A Leap of Faith?


This is part 3 of a series of articles, detailing the last several years of my life. This journey will include my experience as a Marine Corps infantryman, my transition to civilian life, becoming a first-time college student, a seeker-sensitive pastor, and a personal conviction to not stop at the Doctrines of Grace and to keep Reforming my faith. I hope this can be a form of encouragement for people going through a similar transition in their lives, and for those unsatisfied with the ambiguousness of the term Reformed

Before I discuss my first day in a college classroom, I would like to clarify a few things I didn’t mention in my previous article, found here.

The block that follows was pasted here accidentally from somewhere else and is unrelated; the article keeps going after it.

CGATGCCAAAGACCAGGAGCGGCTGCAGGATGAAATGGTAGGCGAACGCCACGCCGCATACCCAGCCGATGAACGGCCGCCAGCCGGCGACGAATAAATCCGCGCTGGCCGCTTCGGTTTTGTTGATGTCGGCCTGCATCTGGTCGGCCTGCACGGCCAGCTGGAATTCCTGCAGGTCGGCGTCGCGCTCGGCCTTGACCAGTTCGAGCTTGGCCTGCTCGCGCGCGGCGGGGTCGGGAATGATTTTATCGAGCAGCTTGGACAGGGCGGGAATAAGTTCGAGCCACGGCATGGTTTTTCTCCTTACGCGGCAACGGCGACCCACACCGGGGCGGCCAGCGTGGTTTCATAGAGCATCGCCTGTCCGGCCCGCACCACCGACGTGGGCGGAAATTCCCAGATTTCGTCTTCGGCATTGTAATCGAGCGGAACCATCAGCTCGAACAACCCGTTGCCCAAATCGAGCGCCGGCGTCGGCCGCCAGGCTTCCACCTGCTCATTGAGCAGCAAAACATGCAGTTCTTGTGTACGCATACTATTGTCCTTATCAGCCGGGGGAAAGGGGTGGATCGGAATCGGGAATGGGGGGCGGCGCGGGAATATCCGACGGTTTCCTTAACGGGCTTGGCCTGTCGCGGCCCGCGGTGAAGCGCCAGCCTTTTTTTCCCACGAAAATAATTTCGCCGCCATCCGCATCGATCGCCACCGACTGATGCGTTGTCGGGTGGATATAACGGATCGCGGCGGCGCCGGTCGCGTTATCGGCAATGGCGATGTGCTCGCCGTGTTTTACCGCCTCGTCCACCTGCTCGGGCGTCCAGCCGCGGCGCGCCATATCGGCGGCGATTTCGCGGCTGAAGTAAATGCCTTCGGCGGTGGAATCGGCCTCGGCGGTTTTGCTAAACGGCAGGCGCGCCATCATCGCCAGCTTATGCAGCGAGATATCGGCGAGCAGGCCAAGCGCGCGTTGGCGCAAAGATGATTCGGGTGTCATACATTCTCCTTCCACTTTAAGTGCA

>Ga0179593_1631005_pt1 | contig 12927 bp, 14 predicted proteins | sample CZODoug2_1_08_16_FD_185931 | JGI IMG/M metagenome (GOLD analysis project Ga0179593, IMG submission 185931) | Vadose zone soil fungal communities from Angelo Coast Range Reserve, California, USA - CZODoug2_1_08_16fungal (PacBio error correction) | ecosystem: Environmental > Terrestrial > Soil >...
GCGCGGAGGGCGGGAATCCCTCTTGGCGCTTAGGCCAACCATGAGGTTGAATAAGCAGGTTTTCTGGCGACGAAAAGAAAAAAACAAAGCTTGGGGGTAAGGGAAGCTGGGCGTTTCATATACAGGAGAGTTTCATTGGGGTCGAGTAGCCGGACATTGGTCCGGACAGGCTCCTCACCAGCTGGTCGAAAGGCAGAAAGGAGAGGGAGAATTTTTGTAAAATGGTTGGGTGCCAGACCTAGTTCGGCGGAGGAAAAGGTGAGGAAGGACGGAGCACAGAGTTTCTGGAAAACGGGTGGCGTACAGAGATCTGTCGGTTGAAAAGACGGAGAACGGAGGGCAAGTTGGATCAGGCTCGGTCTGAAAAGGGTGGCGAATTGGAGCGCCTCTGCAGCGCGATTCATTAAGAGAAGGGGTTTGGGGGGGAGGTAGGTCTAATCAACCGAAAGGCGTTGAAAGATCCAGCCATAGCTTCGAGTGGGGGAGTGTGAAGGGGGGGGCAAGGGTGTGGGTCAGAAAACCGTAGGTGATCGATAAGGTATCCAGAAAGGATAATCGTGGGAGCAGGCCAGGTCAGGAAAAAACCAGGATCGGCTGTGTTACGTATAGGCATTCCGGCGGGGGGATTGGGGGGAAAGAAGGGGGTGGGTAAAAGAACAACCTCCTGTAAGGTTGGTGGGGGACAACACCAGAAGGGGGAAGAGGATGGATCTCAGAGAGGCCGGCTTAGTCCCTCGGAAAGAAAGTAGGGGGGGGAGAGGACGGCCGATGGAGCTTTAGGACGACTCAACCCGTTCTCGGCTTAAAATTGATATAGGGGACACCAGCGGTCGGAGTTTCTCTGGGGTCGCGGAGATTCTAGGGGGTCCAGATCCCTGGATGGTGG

While in the Marine Corps I had risen to the rank of Staff Sergeant and had held that rank for about 4 years before I left the service in 2012. Since I was considered a career Marine at that point, my responsibilities at that time were different than they had been in my previous years in service. My last job before leaving the Corps was as a Platoon Sergeant, and I was a part of an infantry Battalion setting to deploy within a year from the time they returned from their most recent deployment. That is not a typo either, they really were leaving again that soon. When your country is at war you can be sure that Marine infantry units are rotating out at a significant pace. As I checked into my unit I was immediately given my platoon which consisted of about 50 Marines, ranging in ranks from Private – Sergeant. It was here where I was able to continue a fast-paced life, training my Marines for what would soon become another sea-service deployment, and yet another opportunity for them to defend their country.